Just had a quick question about mites. I am a first year beekeeper and I had started a thymol treatment on all 5 of my hives on September 5th. I then went on vacation for just under 3 weeks, and when I got back, 2 of my strongest hives were missing their queens. It was really strange, but I think I know what happened. While I was away, we had unusually warm temperatures (35+ Celsius or 95+ Fahrenheit for numerous days). I am thinking that the high temperatures and the thymol may have drove the queens out of the hive (because of the strong smell of the thymol). I was lucky enough to get 2 new queens and they have been accepted into their new hives. But while those queens were settling into their new home, I didn’t want to use any thymol treatments on the hives, in fear that I would lose the queens again. I have one hive that seems fairly infested with mites (and it is the one I am concerned about). I put a sticky board down and in a double deep hive (that is basically full), I collected 37 mites over 3 days. My question to you is, would it be possible to still treat this hive with any kind of treatment? The rest of my hives have a much lower count. Only an average of 2 – 5 mites collected over 3 days (and all the hives are basically full double deeps). There isn’t much brood left in any of my hives. I do have Apivar here at the house. But I thought it may be too late for Apivar. Any advice would be greatly appreciated!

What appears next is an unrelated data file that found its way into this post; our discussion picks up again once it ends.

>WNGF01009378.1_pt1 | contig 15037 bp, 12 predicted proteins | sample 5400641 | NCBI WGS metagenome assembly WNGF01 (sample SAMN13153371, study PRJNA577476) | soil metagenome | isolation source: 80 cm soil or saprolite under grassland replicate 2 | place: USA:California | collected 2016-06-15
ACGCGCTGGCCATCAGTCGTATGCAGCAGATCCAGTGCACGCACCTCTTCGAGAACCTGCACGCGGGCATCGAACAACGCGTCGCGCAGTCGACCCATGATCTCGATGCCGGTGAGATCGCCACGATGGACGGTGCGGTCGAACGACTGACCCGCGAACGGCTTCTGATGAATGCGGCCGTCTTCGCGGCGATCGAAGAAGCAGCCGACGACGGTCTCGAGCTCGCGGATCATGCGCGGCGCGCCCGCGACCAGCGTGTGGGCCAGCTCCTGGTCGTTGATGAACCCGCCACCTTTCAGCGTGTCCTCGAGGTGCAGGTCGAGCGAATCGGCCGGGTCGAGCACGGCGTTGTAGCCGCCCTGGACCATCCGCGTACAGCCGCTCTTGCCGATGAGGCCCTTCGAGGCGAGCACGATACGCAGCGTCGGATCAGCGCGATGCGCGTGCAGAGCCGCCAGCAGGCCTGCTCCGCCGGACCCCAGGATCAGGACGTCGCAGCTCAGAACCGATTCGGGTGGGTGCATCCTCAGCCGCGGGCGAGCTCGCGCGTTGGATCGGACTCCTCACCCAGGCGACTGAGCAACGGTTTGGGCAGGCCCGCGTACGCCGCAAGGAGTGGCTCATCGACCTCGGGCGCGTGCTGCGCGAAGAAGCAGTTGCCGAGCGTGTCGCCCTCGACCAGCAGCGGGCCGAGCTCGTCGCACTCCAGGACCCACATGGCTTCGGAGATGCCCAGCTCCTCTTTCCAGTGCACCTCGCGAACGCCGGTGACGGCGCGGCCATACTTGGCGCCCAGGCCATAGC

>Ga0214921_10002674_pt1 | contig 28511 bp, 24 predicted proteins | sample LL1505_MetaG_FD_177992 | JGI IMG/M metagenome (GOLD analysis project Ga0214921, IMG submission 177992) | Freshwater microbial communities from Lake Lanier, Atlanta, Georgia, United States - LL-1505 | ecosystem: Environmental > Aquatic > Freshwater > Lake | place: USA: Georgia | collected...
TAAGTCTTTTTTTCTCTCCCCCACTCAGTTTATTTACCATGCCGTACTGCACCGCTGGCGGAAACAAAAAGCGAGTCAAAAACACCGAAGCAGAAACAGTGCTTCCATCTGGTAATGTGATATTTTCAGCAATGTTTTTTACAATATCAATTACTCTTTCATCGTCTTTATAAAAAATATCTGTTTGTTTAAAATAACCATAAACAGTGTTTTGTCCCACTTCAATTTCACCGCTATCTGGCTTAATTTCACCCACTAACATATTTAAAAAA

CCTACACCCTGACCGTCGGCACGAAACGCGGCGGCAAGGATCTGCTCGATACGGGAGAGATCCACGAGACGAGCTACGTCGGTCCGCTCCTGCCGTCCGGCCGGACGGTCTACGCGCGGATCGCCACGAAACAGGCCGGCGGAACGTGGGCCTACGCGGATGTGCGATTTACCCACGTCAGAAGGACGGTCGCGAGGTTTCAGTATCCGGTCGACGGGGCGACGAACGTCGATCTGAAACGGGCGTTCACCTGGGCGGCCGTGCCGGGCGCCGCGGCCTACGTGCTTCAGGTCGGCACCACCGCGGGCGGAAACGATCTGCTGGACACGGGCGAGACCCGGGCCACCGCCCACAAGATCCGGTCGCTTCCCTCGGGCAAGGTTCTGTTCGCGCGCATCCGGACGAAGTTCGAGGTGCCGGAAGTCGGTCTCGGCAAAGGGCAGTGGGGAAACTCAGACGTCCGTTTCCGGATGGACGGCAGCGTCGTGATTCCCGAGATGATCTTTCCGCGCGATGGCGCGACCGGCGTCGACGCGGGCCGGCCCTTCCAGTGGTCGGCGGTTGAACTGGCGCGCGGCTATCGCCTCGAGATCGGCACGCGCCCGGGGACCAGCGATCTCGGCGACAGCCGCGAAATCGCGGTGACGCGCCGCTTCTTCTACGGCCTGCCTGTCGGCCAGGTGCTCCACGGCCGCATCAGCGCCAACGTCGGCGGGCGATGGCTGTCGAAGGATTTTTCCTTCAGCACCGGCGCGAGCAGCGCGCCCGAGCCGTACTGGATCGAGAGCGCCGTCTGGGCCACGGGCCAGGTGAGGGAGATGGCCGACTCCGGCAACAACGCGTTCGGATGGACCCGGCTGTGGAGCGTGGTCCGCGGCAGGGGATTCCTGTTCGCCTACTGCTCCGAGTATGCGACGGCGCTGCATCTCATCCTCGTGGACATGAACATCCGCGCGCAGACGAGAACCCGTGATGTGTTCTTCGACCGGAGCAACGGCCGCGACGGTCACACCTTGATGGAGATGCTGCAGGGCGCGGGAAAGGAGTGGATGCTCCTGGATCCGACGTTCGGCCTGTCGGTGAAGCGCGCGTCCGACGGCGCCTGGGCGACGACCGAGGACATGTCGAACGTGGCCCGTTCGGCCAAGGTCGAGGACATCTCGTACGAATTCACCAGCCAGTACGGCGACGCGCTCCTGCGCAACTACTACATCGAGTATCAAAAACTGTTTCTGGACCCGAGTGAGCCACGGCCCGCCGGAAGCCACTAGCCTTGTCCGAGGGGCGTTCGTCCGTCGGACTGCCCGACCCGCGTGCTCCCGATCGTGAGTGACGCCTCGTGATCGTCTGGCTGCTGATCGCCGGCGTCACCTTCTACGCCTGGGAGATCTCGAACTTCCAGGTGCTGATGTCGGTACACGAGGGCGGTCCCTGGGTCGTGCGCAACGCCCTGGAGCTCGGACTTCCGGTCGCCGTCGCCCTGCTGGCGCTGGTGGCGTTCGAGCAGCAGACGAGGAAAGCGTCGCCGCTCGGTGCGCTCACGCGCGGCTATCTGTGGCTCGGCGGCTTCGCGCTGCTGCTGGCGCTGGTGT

Have a great day and thank you for your informative website!
Treating for mites when there is little brood is ideal, so now is a good time. Temperature, as you already know, is one of the most important parameters when using any mite treatment. You need to go online and read the package inserts for any treatment you are considering. Just search for package insert, or directions for use, or something similar and you can find any of them, and they will give you temperature parameters. You mention Apivar, and I believe that would work just fine right now.
Also, I would do a real mite count using a sugar roll test. It sounds like you still have a significant mite load.
Thanks! I am going to do that today. Would you advise treating all my hives with Apivar or just the one with the high mite count?
I don’t know. That’s why I’d do a sugar roll test.
I hive a lively and healthy hive in Aberdeen WA and check on them regularly. On my mite monitoring board I have noticed a few dead mite bodies (shells) along with other normal wax debris etc. Otherwise they are very strong with plenty of winter stores. I treated with Apiguard in Sept. which resulted in less than 1% when checked (sugar roll) in October.